Recommended modalities for use in patients with PFPS include

  • cryotherapy for reducing pain and edema
  • thermotherapy (therapeutic heat) for local vasodilation to reduce pain and stimulate healing, in the forms of ultrasound,moist hot packs,and warm whirlpool
  • phonophoresisand iontophoresisto reduce inflammation and pain;
  • monophasic pulsed stimulation for edema
  • transcutaneous electrical nerve stimulation (TENS) for pain
  • Roger PT with E-Stim 001

    Roger PT with E-Stim 001 (Photo credit: roger_mommaerts)

    neuromuscular electrical stimulation (NMES) to facilitate quadriceps muscle activity, which may be helpful in muscle reeducation in those who have acute pain, edema, or significant weakness and are unable to properly activate their vastus medialisand

  • electromyography (EMG) biofeedback to promote selective activation of the vastus medialis for selective strengthening or to restore muscle balance in knee extension.

Physical Therapy can also include close-and open kinematic chain exercises, leg press, quadriceps sets of isometric exercises incorporating circuit and interval training modes.

Roger PT with E-Stim 009

Roger PT with E-Stim 009 (Photo credit: roger_mommaerts)

I encountered a PFPS patient few weeks back and I noted that Continuous mode of  Pre-

Supervised physical therapy may be helpful to ...

Supervised physical therapy may be helpful to overcome some symptoms. (Photo credit: Wikipedia)

modulated Electrical stimulation along with close kinematic chain exercises does help a lot in the initial phases. The latter phase if includes circuit and interval training depending upon the specific patient produces quicker results.   I also noted that biofeedback along with phonophoresis helps to produce quick results in young athletes and individuals.

Let me know your thoughts about PFPS by answering the following questions.

1)    Have you ever suffered from PFPS? What was your experience with the recovery?

2)    What kind of specific exercise helped you?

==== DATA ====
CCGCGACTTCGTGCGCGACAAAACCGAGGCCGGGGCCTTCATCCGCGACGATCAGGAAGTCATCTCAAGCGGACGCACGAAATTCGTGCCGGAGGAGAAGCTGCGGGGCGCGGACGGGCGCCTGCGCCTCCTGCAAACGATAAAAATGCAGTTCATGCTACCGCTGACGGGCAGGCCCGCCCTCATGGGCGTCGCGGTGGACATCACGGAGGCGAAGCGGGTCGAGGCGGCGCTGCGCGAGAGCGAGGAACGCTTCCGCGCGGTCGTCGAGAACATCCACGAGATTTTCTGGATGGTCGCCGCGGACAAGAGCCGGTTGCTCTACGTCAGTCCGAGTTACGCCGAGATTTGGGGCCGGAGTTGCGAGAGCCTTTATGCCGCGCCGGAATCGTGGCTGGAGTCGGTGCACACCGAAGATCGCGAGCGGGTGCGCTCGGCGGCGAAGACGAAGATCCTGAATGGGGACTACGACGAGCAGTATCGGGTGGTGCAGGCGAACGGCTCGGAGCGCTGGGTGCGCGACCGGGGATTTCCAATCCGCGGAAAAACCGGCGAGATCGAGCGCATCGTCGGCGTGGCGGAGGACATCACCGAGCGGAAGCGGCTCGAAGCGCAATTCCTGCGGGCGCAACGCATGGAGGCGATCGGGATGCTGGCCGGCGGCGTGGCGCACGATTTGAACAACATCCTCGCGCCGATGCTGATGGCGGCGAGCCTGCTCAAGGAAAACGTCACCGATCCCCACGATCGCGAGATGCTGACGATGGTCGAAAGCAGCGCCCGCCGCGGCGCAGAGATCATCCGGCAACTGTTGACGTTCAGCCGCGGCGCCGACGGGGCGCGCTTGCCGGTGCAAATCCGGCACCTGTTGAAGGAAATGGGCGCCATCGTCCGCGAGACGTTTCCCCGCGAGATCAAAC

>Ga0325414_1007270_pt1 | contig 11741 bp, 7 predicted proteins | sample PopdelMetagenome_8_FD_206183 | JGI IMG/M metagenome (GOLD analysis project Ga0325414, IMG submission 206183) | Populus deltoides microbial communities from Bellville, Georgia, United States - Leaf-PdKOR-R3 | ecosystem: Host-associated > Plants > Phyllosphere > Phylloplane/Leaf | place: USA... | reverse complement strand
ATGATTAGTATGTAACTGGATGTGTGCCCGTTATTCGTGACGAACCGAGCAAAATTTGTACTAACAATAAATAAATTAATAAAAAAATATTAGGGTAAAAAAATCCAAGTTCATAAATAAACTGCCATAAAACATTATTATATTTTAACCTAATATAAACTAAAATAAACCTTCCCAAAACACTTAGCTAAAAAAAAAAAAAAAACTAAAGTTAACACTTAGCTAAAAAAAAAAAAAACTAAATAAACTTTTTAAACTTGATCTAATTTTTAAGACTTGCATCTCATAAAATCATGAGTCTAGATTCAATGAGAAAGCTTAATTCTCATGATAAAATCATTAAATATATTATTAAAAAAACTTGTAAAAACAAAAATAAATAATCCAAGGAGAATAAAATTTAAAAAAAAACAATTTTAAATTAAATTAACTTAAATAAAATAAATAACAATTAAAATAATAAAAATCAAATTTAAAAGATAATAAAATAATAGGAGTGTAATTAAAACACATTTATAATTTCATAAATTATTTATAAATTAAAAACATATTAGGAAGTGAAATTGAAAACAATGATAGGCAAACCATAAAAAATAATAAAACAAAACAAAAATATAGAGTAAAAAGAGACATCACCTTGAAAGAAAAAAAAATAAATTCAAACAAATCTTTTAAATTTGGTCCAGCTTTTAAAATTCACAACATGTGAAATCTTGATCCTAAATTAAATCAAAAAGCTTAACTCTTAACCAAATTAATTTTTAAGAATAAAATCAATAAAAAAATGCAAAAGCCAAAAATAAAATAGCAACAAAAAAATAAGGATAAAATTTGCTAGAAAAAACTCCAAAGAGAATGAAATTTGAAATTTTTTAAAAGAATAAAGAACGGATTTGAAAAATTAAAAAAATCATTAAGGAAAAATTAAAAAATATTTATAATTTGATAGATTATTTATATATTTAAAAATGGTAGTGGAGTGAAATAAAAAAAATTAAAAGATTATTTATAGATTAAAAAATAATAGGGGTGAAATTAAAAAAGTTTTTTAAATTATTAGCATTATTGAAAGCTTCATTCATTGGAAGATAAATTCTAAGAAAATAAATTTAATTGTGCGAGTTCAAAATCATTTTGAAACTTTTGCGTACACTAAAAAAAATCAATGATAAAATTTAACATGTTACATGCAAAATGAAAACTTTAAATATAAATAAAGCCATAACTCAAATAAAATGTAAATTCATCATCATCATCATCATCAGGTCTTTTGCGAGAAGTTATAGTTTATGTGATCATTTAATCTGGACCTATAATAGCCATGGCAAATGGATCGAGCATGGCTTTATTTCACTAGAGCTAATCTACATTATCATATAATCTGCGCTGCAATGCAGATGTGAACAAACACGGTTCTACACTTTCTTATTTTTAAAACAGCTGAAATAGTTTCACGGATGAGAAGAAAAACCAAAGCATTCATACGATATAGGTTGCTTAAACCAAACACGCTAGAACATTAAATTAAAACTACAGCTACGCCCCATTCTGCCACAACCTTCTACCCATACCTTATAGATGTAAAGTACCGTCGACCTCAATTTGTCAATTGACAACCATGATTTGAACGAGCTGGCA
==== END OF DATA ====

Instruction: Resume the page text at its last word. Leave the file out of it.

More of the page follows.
3)    What activities triggered the occurrence of instability and pain in the knee?

4)    Any continuous activity that you were not able to do?

5)    Did you find it difficult going up and down the ramp or negotiating stairs?

6)    How much time did it take to get you recovered?

All individuals and all the injuries are different. So it will be my pleasure to know your answers related to the questions mentioned above.

As always suggestions and questions are always welcomed. You can write me as

Thank you everyone and have a wonderful day ahead!!

Sweta Christian PT, DPT.


Waryasz, R.G., and McDermott, A.Y., (2008). Patello-femoral pain syndrome (PFPS): a systematic review of anatomy and potential risk factors. Dyn Med. 2008; 7: 9.

Published online 2008 June 26. doi:  10.1186/1476-5918-7-9.

Witvrouw E, Werner S, Mikkelsen C, Van Tiggelen D, Berghe L Vanden, Cerulli G. Clinical classification of patellofemoral pain syndrome: guidelines for non-operative treatment. Knee Surg Sports Traumatol Arthrosc. 2005; 13:122–130. doi: 10.1007/s00167-004-0577-6.

Cowan SM, Hodges PW, Bennell KL, Crossley KM. Altered vastii recruitment when people with patellofemoral pain syndrome complete a postural task. Archives of Physical Medicine & Rehabilitation. 2002; 83:989–995. doi: 10.1053/apmr.2002.33234. [PubMed].

Cowan SM, Bennell KL, Hodges PW, Crossley KM, McConnell J. Delayed onset of electromyographic activity of vastus medialis obliquus relative to vastus lateralis in subjects with patellofemoral pain syndrome. Archives of Physical Medicine & Rehabilitation. 2001;82:183–189. doi: 10.1053/apmr.2001.19022. [PubMed] .

Lake, D.A., Wofford, N.H., (2011). Effect of Therapeutic Modalities on Patients With Patellofemoral Pain Syndrome. Sports Health. 2011 March; 3(2): 182–189.doi:  10.1177/1941738111398583


  1. I think the best treatment is to release the tight fascial connection between foot and thigh

    1. Hi.. exactly.. thanks for that great point.. I am going to include that.. Thank you once again..

  2. Good to see you back, sweet friend. Excellent post, as usual. No one gives attention to detail the way that you do. You make learning about the body interesting and easy.

    1. Hi My dear Barbara.. I am so happy to see you.. I got my DPT and I recently tweeted my degree pic on Twitter. check it out on I am very great full to you and everyone here on wordpress who have supported me and my blog in each and every way. Barbara I recently started writing on my brainstorming ideas and stuffs that I am presently reading. You can check that out on Hope you like it.. I am pleased to see you once again and I hope I can interact with everyone now..

      1. Congratulations on your success. Many happy, healthful years ahead for you, I pray.

      2. Thank YOu so much my dear..

  3. Thanks for letting me camp out in your blog for a little while today. I had a great time and tried to leave my campsite as good as when I arrived. I’ll be back!